New Findings Show Sediment Reduction on Poplar River
LUTSEN – The Minnesota Pollution Control Agency (MPCA) provided updated data trends on sediment in the Poplar River to the Poplar River Management Board (PRMB) in February. MPCA has estimated that total suspended solid (sediment) loads have been reduced by about 35% since 2006.
The sediment loads from 2002 to 2006 was about 1,000 tons per year, while the average load for the years 2009 through 2011 was about 660 tons per year.
"This is good news," said Tom Rider, President of the Poplar River Management Board. "We have worked since 2005 identifying the most significant sources of sediment and implementing best management practices and conservation projects. It is gratifying to see the work has achieved the desired results."
Rider also indicated that improvements in sediment reduction are expected even from projects completed in 2011 and before as they mature on the landscape, as vegetation takes hold.
The MPCA analysis suggests continued decrease in sediment loading should be expected from projects implemented in 2012 and planned for 2013.
This includes the Ullr Tightline project that was completed in November of 2012 with estimated sediment reductions of 90 tons/year.
Three projects scheduled for completion in 2013 will achieve even more benefits.
Caribou Highlands Flow Path, Lower Eagle Mountain Road project and the Mystery Mountain Flow Path are projected to reduce sediment by 80 tons/year, 75 tons/year and 30 tons/year respectively.
Over the last decade, using data from numerous scientific reports and research, PRMB, in partnership with the Cook County Soil and Water Conservation District, the MPCA and other stakeholders, identified and implemented $1.7 million in sediment reduction projects in the watershed.
"The Poplar River Management Board has been aggressive in identifying and implementing sediment reduction projects ahead of the MPCA's TMDL process," said Kerrie Berg, District Manager for the Cook County Soil and Water Conservation District. It is anticipated that the TMDL and TMDL implementation plan will both be finalized in the months to come.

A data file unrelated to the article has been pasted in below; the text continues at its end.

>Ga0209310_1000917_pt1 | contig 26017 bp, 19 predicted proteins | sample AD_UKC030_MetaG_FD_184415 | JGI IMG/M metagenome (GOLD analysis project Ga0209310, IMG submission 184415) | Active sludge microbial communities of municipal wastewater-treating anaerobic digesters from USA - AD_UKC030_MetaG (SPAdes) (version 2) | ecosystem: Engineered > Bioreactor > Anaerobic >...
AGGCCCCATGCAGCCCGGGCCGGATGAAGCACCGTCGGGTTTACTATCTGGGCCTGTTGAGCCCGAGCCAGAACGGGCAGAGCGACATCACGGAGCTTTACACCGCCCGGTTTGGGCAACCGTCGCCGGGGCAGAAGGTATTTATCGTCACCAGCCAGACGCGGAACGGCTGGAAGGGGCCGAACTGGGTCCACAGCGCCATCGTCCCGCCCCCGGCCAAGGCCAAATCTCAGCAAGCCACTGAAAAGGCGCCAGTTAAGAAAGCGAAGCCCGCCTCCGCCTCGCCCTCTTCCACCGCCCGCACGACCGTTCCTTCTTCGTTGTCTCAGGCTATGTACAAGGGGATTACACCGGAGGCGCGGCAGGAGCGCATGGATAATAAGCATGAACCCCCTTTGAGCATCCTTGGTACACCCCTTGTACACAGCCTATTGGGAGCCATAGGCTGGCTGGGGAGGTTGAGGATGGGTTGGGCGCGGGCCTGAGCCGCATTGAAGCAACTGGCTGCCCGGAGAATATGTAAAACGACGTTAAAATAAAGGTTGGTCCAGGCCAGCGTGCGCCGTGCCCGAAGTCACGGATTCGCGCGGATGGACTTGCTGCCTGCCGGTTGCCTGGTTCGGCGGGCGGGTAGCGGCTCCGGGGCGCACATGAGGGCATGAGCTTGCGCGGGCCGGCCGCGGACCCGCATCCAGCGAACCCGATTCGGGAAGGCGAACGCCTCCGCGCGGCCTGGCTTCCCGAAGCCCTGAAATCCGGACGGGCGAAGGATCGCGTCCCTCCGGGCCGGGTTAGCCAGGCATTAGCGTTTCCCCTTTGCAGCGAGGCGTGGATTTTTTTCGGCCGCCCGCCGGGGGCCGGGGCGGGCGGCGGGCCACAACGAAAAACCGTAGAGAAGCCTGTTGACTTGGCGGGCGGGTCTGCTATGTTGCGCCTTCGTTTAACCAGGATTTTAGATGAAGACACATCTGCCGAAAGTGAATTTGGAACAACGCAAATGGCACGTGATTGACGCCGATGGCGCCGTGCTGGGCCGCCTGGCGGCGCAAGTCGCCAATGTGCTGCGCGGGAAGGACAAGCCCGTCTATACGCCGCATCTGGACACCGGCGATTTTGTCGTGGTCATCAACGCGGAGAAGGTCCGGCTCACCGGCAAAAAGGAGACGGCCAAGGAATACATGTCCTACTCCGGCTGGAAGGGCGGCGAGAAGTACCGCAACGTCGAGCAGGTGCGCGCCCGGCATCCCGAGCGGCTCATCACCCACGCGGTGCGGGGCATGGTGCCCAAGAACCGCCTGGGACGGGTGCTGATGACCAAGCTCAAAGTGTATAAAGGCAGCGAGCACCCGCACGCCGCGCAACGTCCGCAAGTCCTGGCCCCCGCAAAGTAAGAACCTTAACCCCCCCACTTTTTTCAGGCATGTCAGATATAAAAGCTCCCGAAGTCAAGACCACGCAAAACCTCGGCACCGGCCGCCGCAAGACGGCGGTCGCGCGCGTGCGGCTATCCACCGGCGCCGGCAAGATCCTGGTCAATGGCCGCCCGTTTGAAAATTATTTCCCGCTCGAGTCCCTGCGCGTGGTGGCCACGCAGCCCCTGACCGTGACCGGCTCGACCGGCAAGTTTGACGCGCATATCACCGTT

"Our goal is to have the Poplar River removed from the impaired list as soon as possible," Rider added. "Even with this good news, we area taking steps to identify and implement additional sediment reduction projects in the near future."
These new efforts will continue the collaborative work with stakeholders to take the scientific work published to date, and overlay the project work completed this far to:
· Identify more precise figures on sediment contribution from ski runs at Lutsen Mountains. Current data on sediment contribution by ski runs presents a wide range of possible values and will require more work to develop a more definitive assessment. For example, the current model ignores the presence of water bars, which the latest studies demonstrate will reduce sediment production by a factor of 15. Water bars are located throughout the ski area and are the most common form of sediment-reduction BMP used in the ski industry.
· Inform sediment reduction project selection on Lutsen Mountains ski runs. Data generated from further field work and improved modeling will inform decision making and priority setting for project selection. This modeling will be used as a tool for targeting the installation of best management practices on ski runs. In high-producing areas, sediment reduction practices will be added into the model that will then calculate the reduction in sediment that can be achieved by implementing that change. From this we will create a comprehensive stormwater plan for the entire ski area.
The Poplar River Management Board was formed in 2005 by landowners adjacent to the Poplar River in response to the Impaired River designation by the MPCA in 2004. http://www.poplarriverboard.com/